Ice, 1 tablespoon chia seeds (we soak these in water overnight), 1 large cucumber, 1 lemon, 1/2 green apple, 2 celery stalks, handful coriander (we substitute parsley), 3cm knob ginger and turmeric (no fresh turmeric in our kitchen), 1 cup coconut water (we use about a third of that, due to my, er, thrifty gene, and add extra water). Whiz up in blender. Make sure the lid is on properly. Rosy didn't. Once.
Now, if you are not a green smoothie enthusiast you will be looking at this and thinking, "But that is green sludge." And yes, indeed it is. But it is green sludge that is very good for you and very easy to digest when your immune system is busy doing other things. It is magnificently refreshing, and also when you have a man-cold you can't even taste how healthy it is. I chug down several small glasses over the course of a delicate day.
As I write Rosy is home from hockey practice and making chicken soup with the stock I providentially made a few days ago, and tonight I will dose myself with a steam inhalation laced with the eye-watering sinus goodness of eucalyptus oil. None of these things will likely cure me, but all of them will add to my health and happiness, instead of merely suppressing some useful biological functions as over-the-counter medications do, and they are green and thrifty as well. Win, win!
Please tell me your home remedies for a really dreadful man-cold. We need everything you've got!
When we moved to our new house we left behind our dryer, dishwasher, microwave and TV. We are reducing, simplifying and powering down. I never really enjoyed living in the twenty-first century, and I have realised recently that actually, I don't have to if I don't want to. When I was a child I read Little House on the Prairie and Anne of Green Gables and the Billabong books and thought, "That's how I want to live," but then I grew up and it felt like rather an impractical fantasy. But now I am forty-five and life is uncertain and I have decided I can and will live exactly however I want to.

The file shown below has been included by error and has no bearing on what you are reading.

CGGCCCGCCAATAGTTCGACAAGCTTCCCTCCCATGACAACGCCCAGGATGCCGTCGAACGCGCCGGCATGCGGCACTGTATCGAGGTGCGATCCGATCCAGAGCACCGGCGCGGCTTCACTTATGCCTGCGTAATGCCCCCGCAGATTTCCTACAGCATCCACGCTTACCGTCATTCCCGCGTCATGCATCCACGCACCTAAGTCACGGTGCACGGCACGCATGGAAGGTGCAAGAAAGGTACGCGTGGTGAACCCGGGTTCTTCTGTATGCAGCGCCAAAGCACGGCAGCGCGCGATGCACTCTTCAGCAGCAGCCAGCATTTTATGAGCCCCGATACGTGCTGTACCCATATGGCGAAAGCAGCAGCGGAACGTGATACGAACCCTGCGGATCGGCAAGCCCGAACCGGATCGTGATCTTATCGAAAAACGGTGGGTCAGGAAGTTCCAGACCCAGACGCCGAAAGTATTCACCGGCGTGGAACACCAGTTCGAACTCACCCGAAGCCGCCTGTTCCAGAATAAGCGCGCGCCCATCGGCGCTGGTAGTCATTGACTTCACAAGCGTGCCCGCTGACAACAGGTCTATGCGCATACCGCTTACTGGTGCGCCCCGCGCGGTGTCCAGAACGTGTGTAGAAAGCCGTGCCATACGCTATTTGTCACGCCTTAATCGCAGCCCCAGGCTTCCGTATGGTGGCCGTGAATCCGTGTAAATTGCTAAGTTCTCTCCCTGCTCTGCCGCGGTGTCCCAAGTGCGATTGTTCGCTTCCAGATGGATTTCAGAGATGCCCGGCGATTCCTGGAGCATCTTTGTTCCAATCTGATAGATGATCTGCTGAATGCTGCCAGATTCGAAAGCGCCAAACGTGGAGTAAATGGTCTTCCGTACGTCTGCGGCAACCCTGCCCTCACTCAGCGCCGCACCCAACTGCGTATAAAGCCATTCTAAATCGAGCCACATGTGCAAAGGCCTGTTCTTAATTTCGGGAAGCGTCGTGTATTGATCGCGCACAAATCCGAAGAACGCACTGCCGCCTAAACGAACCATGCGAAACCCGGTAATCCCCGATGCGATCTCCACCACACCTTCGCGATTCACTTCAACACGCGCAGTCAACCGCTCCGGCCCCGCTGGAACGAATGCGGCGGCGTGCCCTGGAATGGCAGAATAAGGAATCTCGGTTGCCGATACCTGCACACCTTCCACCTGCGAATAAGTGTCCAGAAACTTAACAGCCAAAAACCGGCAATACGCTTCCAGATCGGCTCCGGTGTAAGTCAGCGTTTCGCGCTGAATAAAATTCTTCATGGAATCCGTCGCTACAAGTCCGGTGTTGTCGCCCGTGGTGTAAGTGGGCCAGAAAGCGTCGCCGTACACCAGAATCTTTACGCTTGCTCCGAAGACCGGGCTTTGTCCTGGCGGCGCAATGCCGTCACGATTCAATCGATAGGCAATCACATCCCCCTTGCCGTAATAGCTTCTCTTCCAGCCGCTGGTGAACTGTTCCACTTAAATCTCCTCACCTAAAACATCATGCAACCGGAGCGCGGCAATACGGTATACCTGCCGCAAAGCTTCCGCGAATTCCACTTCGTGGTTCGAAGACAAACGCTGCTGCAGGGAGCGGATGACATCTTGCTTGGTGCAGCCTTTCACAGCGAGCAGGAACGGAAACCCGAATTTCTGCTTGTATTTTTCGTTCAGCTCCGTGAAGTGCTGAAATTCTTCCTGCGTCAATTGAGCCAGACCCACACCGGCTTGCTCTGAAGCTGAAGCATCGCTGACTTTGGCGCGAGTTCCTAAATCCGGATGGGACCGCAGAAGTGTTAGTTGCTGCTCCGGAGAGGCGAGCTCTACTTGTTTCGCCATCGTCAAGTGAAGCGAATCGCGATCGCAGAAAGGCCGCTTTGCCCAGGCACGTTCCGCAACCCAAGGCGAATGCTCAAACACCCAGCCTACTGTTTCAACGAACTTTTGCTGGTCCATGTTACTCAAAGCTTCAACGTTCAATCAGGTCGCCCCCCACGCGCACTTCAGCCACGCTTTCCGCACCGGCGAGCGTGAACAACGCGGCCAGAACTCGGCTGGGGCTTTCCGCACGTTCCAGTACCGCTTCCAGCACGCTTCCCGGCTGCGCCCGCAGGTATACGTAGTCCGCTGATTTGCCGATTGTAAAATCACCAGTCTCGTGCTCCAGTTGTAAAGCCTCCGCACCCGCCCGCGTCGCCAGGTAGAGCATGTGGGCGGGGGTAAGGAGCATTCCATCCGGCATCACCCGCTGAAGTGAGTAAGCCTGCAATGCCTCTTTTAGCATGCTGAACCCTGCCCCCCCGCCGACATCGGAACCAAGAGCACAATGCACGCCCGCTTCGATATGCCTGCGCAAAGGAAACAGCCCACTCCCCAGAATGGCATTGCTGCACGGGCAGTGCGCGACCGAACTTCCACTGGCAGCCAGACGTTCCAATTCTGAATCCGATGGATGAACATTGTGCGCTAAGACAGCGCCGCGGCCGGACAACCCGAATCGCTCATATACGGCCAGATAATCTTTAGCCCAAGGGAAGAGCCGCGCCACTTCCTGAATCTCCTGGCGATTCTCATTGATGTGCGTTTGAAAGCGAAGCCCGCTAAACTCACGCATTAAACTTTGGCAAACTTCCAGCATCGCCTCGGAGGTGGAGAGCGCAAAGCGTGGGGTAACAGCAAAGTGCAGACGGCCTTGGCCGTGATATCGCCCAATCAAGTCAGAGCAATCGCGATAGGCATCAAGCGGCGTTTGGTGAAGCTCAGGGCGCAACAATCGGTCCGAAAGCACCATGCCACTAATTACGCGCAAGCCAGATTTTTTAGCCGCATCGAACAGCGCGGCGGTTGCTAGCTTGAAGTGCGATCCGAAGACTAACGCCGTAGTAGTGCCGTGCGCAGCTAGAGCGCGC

And what I want to do is to live in a way that won't make other people miserable. That so many people half a world away are living miserable lives so that I can have convenience and stuff seems very wrong. And the fact the habitats all over the world are being destroyed and our planet's climate is changing for the same reason is outrageous.
So my question to myself and my girls is this: How can we live a rich and fulfilling life using as few resources as possible?
It shouldn't actually be that hard. As I look around I see a natural world just full to overflowing with bounty, if only we could see it and use it and share it. And there is a world of 'stuff' out there that nobody wants because it is not new and shiny, but is perfect for wombles like me. There are artists and crafters making marvellous things that are not the product of making anyone miserable. Also, there are so many resources that are not 'things'. Like friends and sharing and the knowledge in people's heads, and making music and how snuggling on the couch with a small black dog can make such a difference at the end of a hard day.
Of course, I don't live in the nineteenth century on a prairie or on Prince Edward Island or on a large Australian cattle property. I live in a small cottage with a small garden in the middle of a small city. It's all about small with me. I can't be self-sufficient, and don't want to be. I want to live as most of us humans do, as part of a non-intentional community of the neighbours that happen to be around at the time, plus a network of friends and family, in whatever town or suburb we find ourselves in. Many of us want to live the 'good life' in some distant dreamy future in some perfect setting, but I am pretty sure the good life is available right where we live with whoever we live with. I want to find out if that is the case anyway. I think often we get on a treadmill of living mindlessly according to the culture we are part of and can't imagine that it is possible to live any other way. But it is. It must be, because we can't keep on living the way we are.